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A Solar Evangelist, RetiredLock Icon

2 min read

A champion of solar power in Arkansas rode quietly into retirement’s sunset at the end of last year when Mark Cayce headed west after 21 years as general manager of Ouachita Electric Cooperative Corp. in Camden.

As GM and CEO of the 7,000-member electric co-op, Cayce was an early solar adopter in tandem with defense contractor Aerojet Rocketdyne Inc. on a 12-megawatt solar array in 2016 that was the state’s largest sun power station at the time.

Later, OECC built its own community solar station at its Camden headquarters, as well as a series of projects for Southern Arkansas University Tech. Cayce also joined the board of the Arkansas cooperatives’ solar developer, Today’s Power Inc. of North Little Rock. He received the Arkansas Advanced Energy Association’s Pioneer Award in 2019, and lobbied for solar adoption by pointing out that it had helped him cut electricity rates for his members by 4.5%.

But two cancer diagnoses devastated plans for both Cayce and his chosen successor in Camden, Robby Stinnett.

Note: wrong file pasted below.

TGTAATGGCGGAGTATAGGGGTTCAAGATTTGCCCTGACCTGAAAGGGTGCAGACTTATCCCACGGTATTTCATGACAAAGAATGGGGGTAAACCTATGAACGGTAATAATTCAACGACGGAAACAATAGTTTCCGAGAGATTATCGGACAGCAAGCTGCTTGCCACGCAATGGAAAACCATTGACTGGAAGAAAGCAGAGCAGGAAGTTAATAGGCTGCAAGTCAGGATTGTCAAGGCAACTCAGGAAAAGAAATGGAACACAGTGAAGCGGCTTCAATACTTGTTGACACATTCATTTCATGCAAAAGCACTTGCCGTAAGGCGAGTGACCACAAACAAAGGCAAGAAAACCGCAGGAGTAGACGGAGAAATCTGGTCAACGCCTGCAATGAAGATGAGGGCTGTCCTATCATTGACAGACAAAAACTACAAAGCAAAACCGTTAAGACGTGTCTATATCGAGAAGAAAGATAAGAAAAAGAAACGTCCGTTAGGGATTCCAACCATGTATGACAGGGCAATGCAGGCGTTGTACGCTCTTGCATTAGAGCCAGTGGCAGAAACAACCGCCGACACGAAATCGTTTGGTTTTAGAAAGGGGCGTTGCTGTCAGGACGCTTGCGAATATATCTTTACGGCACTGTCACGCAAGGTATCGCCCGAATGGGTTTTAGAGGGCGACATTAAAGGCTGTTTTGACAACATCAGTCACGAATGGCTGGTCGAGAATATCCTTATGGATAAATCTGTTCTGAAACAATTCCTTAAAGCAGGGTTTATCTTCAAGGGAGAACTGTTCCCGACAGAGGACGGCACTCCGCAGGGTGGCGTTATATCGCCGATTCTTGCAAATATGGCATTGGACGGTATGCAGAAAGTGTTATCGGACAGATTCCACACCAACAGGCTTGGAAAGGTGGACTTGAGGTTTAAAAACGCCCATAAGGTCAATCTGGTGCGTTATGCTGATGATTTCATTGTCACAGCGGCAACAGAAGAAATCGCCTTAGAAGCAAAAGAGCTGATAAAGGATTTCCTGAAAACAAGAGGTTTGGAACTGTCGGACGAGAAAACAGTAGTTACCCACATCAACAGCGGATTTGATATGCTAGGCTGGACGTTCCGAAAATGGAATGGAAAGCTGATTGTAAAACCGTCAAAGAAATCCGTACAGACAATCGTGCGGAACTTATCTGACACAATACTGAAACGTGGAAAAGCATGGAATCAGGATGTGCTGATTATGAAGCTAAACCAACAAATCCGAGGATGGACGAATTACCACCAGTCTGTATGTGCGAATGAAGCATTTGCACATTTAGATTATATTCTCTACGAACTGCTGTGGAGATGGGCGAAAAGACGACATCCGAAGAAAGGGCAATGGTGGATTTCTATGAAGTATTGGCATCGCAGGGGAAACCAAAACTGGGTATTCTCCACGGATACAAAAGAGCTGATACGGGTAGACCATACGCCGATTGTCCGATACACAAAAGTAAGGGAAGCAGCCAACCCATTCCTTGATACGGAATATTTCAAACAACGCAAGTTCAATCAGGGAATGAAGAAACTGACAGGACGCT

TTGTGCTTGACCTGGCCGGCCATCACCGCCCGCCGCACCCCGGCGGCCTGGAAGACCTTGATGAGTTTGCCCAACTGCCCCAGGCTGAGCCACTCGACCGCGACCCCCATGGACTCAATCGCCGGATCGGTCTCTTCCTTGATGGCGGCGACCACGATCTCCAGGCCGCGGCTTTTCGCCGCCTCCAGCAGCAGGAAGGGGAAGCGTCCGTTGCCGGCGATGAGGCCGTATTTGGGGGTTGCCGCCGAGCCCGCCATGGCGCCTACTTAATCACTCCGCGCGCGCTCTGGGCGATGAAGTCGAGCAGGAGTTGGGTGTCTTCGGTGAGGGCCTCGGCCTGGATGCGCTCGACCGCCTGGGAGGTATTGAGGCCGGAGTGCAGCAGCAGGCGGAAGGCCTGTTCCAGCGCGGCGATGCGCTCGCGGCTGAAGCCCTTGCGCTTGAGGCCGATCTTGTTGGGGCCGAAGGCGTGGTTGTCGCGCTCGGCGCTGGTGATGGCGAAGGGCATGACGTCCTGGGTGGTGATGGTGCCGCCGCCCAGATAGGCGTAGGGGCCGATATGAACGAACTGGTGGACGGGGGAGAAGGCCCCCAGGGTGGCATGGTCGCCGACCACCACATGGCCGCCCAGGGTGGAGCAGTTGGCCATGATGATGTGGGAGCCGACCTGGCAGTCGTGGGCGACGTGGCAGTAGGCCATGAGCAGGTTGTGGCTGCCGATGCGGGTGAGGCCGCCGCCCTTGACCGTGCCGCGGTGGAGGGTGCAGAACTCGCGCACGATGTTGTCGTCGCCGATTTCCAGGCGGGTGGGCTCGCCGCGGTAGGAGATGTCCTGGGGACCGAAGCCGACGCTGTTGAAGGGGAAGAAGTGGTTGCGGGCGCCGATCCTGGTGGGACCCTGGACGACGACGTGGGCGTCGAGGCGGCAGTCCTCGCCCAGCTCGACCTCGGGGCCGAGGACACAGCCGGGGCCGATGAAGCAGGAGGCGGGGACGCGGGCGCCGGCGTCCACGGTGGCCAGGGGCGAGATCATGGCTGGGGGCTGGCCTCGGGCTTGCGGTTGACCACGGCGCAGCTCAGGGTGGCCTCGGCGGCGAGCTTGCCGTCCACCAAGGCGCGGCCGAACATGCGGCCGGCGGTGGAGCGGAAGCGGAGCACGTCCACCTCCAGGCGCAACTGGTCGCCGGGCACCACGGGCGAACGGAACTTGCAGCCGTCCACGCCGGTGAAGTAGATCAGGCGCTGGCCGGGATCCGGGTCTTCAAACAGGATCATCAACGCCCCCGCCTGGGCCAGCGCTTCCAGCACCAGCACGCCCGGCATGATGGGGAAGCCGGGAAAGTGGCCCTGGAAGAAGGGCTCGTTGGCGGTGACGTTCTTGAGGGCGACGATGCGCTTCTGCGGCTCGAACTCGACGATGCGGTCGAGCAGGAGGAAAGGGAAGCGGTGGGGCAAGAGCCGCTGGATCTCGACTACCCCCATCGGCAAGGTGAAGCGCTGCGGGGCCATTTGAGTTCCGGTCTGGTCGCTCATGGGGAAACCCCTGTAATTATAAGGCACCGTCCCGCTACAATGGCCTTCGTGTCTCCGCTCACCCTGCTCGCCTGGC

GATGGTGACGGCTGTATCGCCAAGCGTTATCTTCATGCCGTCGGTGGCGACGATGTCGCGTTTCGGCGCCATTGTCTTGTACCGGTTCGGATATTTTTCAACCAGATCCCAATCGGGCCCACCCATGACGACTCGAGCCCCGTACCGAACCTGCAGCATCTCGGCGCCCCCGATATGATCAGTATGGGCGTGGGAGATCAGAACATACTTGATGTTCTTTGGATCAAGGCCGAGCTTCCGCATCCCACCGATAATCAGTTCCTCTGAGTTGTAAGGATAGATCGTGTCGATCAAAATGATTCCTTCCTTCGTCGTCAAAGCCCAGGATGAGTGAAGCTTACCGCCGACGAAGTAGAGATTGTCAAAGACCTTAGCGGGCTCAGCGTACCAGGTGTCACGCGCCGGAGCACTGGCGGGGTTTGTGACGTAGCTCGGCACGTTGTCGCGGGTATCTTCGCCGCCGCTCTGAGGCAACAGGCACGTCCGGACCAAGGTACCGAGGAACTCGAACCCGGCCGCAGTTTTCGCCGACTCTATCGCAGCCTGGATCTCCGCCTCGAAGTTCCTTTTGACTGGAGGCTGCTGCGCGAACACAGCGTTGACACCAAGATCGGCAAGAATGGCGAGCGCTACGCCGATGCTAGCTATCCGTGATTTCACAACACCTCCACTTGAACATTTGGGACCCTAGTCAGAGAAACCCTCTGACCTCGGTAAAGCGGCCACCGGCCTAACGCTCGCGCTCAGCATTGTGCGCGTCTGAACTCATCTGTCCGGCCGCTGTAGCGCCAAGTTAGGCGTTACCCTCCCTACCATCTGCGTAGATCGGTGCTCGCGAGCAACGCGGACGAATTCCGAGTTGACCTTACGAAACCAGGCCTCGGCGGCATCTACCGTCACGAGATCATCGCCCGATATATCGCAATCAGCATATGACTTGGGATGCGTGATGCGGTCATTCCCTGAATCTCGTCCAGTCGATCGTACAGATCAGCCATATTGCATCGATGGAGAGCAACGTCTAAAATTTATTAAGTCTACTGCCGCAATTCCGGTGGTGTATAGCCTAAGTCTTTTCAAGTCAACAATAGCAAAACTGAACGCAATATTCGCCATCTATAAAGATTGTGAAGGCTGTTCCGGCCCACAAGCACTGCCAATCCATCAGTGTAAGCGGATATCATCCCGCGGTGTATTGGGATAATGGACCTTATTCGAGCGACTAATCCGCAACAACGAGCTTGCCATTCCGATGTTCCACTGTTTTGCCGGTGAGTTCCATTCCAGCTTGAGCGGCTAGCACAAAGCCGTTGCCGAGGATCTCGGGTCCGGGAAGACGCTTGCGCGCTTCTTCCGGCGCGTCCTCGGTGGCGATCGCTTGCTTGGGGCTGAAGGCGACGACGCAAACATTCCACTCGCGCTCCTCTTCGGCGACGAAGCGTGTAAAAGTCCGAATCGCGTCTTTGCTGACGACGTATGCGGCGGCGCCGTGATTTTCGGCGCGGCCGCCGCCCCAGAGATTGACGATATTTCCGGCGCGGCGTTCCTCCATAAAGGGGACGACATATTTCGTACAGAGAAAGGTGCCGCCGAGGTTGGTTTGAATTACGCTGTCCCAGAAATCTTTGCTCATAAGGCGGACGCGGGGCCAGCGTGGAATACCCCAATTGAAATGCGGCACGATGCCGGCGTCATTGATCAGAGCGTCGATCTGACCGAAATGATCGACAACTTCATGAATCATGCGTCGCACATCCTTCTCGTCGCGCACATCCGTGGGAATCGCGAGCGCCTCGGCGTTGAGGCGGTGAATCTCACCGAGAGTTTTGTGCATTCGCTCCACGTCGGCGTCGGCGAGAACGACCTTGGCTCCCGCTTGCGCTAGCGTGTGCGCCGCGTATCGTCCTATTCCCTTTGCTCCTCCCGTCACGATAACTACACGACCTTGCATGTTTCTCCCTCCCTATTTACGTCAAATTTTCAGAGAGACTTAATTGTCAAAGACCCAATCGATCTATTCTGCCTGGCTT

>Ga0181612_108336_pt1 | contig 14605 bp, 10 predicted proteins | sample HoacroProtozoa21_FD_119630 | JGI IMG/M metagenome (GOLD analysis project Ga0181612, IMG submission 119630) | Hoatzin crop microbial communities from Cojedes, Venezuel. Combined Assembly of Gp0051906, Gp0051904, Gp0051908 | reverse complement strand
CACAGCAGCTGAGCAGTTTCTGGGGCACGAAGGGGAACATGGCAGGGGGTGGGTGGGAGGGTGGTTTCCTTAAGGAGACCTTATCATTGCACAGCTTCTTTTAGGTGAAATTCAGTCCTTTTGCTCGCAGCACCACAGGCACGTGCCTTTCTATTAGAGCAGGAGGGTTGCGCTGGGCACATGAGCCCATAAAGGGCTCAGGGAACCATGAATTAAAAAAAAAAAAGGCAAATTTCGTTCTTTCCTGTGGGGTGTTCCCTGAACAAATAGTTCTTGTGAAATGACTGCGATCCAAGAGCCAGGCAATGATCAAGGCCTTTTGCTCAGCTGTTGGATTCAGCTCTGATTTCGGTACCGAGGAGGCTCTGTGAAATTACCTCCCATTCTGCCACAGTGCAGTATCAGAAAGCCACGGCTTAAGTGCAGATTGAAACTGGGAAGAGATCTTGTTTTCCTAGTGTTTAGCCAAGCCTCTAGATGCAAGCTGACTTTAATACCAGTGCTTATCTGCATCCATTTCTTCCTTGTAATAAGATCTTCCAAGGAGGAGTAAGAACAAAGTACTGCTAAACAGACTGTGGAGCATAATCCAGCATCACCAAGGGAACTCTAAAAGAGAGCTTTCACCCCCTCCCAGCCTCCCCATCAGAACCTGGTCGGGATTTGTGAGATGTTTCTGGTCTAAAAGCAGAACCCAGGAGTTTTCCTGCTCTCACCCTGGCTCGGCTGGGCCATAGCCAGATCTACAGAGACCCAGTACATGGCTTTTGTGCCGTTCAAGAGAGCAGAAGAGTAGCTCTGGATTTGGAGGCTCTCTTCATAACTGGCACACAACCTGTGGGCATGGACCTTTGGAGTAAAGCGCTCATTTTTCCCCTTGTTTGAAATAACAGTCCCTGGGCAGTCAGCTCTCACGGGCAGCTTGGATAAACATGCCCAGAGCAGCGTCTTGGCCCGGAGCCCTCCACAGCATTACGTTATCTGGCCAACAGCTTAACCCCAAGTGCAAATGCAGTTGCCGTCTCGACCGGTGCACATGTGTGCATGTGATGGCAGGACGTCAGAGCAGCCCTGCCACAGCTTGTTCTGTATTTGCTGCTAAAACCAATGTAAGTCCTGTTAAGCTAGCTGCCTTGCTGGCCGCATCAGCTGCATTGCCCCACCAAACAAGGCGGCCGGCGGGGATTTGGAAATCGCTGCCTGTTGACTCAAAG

“My retirement was effective Jan. 1, but I had actually retired months earlier after helping to train a replacement,” Cayce said by phone from Las Cruces, New Mexico, where he and his wife retired. “I’m being treated for lymphoma, and that absolutely affected my decision. I was just too weak to continue working.”

In what Cayce called a “terrible” twist, Stinnett soon learned he had colon cancer. A Camden native who was OECC’s system planning manager before being picked to lead the co-op, Stinnett was just 48 when he died Feb. 14 at Ouachita County Medical Center. Shawn Dorflinger, a former line design manager, is now the cooperative’s interim general manager.

Cayce said his lymphoma went into remission after chemotherapy, and he was having a checkup when Whispers caught up with him on Thursday. He wouldn’t exactly say he misses running the 38-employee nonprofit utility, but he would have liked to have stayed longer.

“Yeah, I hated to leave it, especially when we were right in the middle of things [with solar development],” Cayce said before turning to what his legacy might be after all those years at the co-op.

“Well, I hope it will be really introducing solar power to south Arkansas and being involved in solar spreading all across the state,” he said.

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